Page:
Looking Beyond the Darkness
Author’s Note: This column/essay was written in 2007 or 2008, after some members of the media and the public criticized Bl. Mother Teresa and her legacy when it was revealed she had experienced a “Dark Night of the Soul” for decades.
Mother Teresa was not the first on the path to holiness to have doubts about her faith. St. Thomas the Apostle first doubted that Jesus had risen from the tomb, and would not believe until he had seen Him in the flesh (c.f. John 20:25). Even in the Old Testament, King David wrote several psalms asking God to save him from his loneliness (c.f. Psalms 22, 88, & 143).
Looking carefully at Mother Teresa’s letters, it is obvious that she was troubled about having doubts and lacking faith while on her God-given mission; however, we see that in 1956, she asked her correspondent to pray for her that she might keep “smiling at Him in spite of everything.”
This corresponds to St. Paul’s letter to the Ephesians, in which he says, “Pray also for me, that whenever I open my mouth, words may be given me so that I will fearlessly make known the mystery of the gospel” (c.f. Ephesians 6:19). Mother Teresa, like Saint Paul, was asking for prayers that she might be given the strength to continue doing the will of God, despite all her doubts.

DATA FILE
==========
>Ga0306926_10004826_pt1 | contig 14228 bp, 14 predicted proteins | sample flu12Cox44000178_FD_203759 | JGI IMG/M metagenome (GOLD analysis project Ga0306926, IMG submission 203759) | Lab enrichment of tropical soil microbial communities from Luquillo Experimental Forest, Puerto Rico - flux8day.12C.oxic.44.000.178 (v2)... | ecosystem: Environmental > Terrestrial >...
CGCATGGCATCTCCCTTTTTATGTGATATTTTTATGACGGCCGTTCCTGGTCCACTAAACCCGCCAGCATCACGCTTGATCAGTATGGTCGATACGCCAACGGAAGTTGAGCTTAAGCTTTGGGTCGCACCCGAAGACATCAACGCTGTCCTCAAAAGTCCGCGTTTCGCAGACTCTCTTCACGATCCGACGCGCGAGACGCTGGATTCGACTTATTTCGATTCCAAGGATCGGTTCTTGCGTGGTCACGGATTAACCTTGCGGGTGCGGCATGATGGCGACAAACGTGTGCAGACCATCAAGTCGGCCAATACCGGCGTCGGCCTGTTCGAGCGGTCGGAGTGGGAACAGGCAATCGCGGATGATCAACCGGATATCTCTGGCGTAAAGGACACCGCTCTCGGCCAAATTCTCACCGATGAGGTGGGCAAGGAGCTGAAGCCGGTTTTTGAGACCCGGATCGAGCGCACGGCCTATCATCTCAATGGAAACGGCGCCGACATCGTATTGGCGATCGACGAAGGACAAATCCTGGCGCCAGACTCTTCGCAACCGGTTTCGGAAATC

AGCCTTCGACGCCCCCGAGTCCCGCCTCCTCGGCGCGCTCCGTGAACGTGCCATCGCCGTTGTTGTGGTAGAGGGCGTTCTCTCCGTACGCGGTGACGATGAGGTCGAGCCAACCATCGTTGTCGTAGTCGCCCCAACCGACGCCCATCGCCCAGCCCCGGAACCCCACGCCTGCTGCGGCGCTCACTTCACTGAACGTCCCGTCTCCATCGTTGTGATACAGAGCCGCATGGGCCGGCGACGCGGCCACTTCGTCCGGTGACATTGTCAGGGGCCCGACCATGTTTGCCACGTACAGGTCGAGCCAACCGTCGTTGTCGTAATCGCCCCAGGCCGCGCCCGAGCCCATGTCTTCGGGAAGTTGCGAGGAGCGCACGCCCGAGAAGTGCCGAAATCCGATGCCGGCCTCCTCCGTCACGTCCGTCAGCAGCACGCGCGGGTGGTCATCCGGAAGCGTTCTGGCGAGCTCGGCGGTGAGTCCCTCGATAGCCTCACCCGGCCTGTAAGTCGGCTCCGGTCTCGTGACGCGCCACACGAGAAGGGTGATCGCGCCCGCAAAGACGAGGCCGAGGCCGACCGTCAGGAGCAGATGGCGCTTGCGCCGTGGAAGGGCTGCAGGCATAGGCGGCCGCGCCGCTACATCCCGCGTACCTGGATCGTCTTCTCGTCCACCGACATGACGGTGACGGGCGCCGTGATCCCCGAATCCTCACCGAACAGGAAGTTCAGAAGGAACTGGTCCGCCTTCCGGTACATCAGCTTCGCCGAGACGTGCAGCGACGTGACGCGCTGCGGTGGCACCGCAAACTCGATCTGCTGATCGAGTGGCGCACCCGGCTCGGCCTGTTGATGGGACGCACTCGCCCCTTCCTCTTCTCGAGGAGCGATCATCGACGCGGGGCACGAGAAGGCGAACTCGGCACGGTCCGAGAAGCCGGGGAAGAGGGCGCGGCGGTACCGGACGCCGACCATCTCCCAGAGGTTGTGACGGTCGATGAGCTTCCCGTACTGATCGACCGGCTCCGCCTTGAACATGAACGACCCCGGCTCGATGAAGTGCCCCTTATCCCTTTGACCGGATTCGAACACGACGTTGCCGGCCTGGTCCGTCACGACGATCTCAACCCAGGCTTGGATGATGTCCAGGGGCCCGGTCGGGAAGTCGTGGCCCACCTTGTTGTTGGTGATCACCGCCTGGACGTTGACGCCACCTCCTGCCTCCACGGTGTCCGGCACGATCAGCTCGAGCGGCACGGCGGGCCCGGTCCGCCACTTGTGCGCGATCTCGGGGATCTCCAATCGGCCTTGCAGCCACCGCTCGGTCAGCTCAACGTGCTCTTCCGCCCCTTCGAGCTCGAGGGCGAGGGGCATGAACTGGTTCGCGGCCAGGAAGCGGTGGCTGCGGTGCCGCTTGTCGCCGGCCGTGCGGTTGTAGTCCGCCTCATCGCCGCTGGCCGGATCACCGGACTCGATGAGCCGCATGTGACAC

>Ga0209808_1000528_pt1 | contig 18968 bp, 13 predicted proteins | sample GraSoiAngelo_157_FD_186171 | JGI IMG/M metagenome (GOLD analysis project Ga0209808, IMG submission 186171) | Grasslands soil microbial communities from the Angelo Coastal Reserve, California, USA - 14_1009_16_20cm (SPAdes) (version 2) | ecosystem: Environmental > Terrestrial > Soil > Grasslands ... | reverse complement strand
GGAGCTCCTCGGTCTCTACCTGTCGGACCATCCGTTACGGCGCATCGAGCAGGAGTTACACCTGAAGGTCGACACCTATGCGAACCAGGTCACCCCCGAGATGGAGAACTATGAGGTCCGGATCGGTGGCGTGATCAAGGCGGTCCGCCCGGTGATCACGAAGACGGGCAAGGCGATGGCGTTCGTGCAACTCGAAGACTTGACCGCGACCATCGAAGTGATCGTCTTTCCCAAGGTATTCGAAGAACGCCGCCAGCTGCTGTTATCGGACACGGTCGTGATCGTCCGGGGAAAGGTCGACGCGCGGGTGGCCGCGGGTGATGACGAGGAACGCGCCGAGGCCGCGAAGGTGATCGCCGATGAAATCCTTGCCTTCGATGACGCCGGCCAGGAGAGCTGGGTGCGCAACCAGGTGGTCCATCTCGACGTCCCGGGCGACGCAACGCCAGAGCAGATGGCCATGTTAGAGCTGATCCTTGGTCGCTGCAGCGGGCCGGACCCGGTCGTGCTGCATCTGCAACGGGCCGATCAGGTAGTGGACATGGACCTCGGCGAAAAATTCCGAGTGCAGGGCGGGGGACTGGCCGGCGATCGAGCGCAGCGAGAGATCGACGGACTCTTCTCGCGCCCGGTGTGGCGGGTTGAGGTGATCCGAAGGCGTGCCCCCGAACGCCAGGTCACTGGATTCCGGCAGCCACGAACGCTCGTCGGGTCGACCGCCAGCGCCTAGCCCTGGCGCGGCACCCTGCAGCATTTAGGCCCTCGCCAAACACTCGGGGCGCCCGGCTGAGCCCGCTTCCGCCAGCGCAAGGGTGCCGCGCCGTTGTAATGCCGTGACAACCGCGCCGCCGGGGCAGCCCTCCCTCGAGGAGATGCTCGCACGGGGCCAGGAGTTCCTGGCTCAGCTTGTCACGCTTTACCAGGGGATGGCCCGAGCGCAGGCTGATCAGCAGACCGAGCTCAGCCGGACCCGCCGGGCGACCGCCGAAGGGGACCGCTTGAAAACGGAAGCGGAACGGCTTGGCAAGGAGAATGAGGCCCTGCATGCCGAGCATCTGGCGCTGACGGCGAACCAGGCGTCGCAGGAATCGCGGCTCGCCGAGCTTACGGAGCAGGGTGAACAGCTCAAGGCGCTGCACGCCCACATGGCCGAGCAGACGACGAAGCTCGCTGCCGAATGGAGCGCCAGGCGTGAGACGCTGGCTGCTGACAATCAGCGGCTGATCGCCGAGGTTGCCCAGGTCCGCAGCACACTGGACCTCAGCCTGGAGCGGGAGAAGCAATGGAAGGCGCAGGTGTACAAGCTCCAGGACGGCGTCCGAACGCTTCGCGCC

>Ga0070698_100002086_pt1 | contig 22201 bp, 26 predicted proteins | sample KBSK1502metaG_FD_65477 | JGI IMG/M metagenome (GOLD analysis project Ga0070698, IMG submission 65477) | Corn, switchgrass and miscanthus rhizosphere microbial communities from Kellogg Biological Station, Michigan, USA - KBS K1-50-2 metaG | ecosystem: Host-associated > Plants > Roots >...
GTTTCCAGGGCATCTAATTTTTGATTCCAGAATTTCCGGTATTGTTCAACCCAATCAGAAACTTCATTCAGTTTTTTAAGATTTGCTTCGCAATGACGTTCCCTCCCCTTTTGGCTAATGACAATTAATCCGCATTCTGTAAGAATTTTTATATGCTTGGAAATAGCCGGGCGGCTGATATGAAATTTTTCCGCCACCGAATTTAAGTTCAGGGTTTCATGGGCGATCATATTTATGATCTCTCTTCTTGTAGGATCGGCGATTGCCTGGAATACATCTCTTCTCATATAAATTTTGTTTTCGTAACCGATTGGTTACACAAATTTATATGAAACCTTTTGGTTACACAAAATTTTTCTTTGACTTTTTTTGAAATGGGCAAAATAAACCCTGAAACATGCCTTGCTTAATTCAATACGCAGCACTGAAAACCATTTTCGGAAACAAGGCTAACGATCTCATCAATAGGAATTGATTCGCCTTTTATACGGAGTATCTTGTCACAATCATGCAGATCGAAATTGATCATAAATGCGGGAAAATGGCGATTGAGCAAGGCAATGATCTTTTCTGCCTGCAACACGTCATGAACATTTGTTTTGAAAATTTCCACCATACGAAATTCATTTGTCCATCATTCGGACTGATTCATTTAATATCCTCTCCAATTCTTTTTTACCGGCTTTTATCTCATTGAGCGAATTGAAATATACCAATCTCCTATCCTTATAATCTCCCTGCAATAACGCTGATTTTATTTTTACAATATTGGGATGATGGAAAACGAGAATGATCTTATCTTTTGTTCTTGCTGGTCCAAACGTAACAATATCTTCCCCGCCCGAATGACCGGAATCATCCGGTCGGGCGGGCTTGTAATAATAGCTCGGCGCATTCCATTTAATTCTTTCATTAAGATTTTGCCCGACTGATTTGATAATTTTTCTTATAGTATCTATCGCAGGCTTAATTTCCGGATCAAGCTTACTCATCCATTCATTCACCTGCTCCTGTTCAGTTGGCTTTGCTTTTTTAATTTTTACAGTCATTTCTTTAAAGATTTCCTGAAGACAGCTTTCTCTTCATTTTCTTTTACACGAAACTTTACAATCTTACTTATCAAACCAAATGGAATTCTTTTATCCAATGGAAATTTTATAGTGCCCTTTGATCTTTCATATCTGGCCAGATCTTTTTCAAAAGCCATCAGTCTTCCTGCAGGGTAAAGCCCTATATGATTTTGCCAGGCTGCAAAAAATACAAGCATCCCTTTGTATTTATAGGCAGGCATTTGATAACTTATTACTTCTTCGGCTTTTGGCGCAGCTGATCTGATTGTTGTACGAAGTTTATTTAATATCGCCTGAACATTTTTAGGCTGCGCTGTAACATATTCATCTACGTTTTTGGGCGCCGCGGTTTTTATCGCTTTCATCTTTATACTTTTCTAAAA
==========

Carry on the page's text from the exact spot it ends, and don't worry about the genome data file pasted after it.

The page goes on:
And perhaps, Mother Teresa’s religious doubts may have been God’s way of testing her. Just like Abraham in the Old Testament, Mother Teresa was walking blindly along the way God had set for her, with nothing but her faith in the Living God to guide her footsteps.
Even so, Mother Teresa could be considered gold refined by fire. This spiritual turmoil that she experienced makes her charitable works seem all the more miraculous. As Hebrews reminds us, God’s “discipline seems a cause not for joy but for pain, yet later it brings the peaceful fruit of righteousness to those who are trained by it (c.f. Hebrews 5:7-13).”
The ‘Saint of Calcutta’ is not the first person to experience these religious doubts, nor will she be the last. Just as God tested the Israelites in the desert, to “know what was in their hearts” (c.f. Deuteronomy 8:1-3), perhaps He tested Mother Teresa in the same way.
“Please pray for me,” Mother Teresa wrote, “That Our Lord may show Himself – for there is such terrible darkness within me, as if everything was dead.”
But perhaps she did not realize that, “No one has ever seen God; but if we love one another, God lives in us and his love is made complete in us” (c.f. 1 John 4:12).
Skeptics will say that these private reservations prove the emptiness of her faith, but society should not try to discredit Mother Teresa. She always did her best to see Christ in everyone, even in the poorest of the poor. She continually strived to do God’s Will, by loving the least of her brethren (c.f. Matthew 25:40). We, as human beings, should do our best to follow her example and emulate Jesus Christ by loving one another as He has loved us (c.f. John 13:34).